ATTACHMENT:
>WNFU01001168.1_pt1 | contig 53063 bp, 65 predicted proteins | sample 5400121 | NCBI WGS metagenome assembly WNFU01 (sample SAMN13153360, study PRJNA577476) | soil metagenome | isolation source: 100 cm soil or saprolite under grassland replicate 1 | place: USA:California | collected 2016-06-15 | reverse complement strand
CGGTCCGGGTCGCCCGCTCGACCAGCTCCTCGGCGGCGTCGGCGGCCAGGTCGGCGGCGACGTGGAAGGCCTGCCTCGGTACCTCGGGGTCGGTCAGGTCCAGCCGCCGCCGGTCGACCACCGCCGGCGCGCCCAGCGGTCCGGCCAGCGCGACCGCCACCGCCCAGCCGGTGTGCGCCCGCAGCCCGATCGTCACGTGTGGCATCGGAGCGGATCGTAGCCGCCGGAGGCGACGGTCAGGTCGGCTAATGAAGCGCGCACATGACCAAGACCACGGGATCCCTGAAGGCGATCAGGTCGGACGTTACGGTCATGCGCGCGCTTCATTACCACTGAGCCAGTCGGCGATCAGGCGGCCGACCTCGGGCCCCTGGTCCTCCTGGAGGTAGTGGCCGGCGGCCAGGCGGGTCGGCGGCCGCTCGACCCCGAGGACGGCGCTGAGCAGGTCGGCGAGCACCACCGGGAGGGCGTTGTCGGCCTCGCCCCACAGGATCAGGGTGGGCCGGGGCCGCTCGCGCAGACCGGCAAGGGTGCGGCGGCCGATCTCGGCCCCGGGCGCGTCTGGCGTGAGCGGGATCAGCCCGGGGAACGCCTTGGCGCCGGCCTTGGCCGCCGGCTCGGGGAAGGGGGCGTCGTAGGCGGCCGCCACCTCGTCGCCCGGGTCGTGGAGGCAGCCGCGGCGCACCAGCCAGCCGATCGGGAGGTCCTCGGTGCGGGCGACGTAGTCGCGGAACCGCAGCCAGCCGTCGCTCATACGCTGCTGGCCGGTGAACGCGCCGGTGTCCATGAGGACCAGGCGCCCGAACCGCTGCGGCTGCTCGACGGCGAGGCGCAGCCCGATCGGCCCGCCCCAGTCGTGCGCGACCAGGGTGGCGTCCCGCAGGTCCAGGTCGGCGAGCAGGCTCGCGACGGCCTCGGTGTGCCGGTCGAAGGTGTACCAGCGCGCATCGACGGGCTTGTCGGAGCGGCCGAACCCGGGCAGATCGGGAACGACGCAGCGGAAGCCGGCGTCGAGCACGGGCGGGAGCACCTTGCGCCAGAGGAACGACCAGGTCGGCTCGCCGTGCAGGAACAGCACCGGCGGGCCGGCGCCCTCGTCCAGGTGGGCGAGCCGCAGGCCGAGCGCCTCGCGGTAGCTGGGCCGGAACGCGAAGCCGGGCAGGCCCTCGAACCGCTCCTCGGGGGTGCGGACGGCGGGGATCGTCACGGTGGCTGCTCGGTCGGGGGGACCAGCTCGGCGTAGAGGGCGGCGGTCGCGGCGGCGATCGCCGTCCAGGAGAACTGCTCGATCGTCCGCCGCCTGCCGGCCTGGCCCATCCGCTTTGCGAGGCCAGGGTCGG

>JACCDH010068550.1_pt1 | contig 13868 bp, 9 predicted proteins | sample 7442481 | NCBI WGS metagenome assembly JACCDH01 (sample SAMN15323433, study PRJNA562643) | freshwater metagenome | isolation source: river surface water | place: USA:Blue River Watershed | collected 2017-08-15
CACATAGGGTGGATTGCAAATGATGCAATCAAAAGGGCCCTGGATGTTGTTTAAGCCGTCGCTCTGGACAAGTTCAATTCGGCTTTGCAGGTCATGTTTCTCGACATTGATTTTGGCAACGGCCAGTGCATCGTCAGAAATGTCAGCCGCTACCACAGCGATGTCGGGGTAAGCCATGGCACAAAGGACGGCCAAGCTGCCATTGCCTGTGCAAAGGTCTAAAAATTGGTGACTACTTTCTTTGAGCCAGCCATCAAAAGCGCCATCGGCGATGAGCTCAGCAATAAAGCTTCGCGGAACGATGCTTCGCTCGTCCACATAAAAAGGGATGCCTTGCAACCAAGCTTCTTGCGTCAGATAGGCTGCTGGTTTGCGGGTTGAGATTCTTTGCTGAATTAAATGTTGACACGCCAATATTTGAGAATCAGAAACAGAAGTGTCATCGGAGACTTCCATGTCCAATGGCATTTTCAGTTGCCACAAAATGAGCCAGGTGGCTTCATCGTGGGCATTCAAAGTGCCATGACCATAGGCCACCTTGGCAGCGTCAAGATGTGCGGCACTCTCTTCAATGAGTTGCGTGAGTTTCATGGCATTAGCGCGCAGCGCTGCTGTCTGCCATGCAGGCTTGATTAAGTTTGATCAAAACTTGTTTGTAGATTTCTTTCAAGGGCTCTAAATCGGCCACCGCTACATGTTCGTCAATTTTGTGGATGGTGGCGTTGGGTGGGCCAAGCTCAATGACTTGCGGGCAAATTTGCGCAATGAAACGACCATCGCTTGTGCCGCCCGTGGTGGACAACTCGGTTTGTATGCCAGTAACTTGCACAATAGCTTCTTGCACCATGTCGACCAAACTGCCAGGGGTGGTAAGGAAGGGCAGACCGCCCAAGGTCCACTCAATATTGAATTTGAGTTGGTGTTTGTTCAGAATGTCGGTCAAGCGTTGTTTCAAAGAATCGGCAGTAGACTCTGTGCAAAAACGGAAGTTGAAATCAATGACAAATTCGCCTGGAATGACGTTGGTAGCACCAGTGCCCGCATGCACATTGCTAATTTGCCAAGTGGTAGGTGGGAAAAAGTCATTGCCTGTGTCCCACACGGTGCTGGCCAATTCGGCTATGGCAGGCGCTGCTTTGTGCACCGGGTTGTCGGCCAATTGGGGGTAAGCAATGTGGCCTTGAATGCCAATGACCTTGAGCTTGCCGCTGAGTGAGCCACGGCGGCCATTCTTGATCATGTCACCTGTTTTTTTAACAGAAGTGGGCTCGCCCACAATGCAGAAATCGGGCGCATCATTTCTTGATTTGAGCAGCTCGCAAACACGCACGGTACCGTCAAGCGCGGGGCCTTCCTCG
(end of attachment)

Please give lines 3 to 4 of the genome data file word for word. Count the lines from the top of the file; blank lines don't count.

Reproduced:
>JACCDH010068550.1_pt1 | contig 13868 bp, 9 predicted proteins | sample 7442481 | NCBI WGS metagenome assembly JACCDH01 (sample SAMN15323433, study PRJNA562643) | freshwater metagenome | isolation source: river surface water | place: USA:Blue River Watershed | collected 2017-08-15
CACATAGGGTGGATTGCAAATGATGCAATCAAAAGGGCCCTGGATGTTGTTTAAGCCGTCGCTCTGGACAAGTTCAATTCGGCTTTGCAGGTCATGTTTCTCGACATTGATTTTGGCAACGGCCAGTGCATCGTCAGAAATGTCAGCCGCTACCACAGCGATGTCGGGGTAAGCCATGGCACAAAGGACGGCCAAGCTGCCATTGCCTGTGCAAAGGTCTAAAAATTGGTGACTACTTTCTTTGAGCCAGCCATCAAAAGCGCCATCGGCGATGAGCTCAGCAATAAAGCTTCGCGGAACGATGCTTCGCTCGTCCACATAAAAAGGGATGCCTTGCAACCAAGCTTCTTGCGTCAGATAGGCTGCTGGTTTGCGGGTTGAGATTCTTTGCTGAATTAAATGTTGACACGCCAATATTTGAGAATCAGAAACAGAAGTGTCATCGGAGACTTCCATGTCCAATGGCATTTTCAGTTGCCACAAAATGAGCCAGGTGGCTTCATCGTGGGCATTCAAAGTGCCATGACCATAGGCCACCTTGGCAGCGTCAAGATGTGCGGCACTCTCTTCAATGAGTTGCGTGAGTTTCATGGCATTAGCGCGCAGCGCTGCTGTCTGCCATGCAGGCTTGATTAAGTTTGATCAAAACTTGTTTGTAGATTTCTTTCAAGGGCTCTAAATCGGCCACCGCTACATGTTCGTCAATTTTGTGGATGGTGGCGTTGGGTGGGCCAAGCTCAATGACTTGCGGGCAAATTTGCGCAATGAAACGACCATCGCTTGTGCCGCCCGTGGTGGACAACTCGGTTTGTATGCCAGTAACTTGCACAATAGCTTCTTGCACCATGTCGACCAAACTGCCAGGGGTGGTAAGGAAGGGCAGACCGCCCAAGGTCCACTCAATATTGAATTTGAGTTGGTGTTTGTTCAGAATGTCGGTCAAGCGTTGTTTCAAAGAATCGGCAGTAGACTCTGTGCAAAAACGGAAGTTGAAATCAATGACAAATTCGCCTGGAATGACGTTGGTAGCACCAGTGCCCGCATGCACATTGCTAATTTGCCAAGTGGTAGGTGGGAAAAAGTCATTGCCTGTGTCCCACACGGTGCTGGCCAATTCGGCTATGGCAGGCGCTGCTTTGTGCACCGGGTTGTCGGCCAATTGGGGGTAAGCAATGTGGCCTTGAATGCCAATGACCTTGAGCTTGCCGCTGAGTGAGCCACGGCGGCCATTCTTGATCATGTCACCTGTTTTTTTAACAGAAGTGGGCTCGCCCACAATGCAGAAATCGGGCGCATCATTTCTTGATTTGAGCAGCTCGCAAACACGCACGGTACCGTCAAGCGCGGGGCCTTCCTCG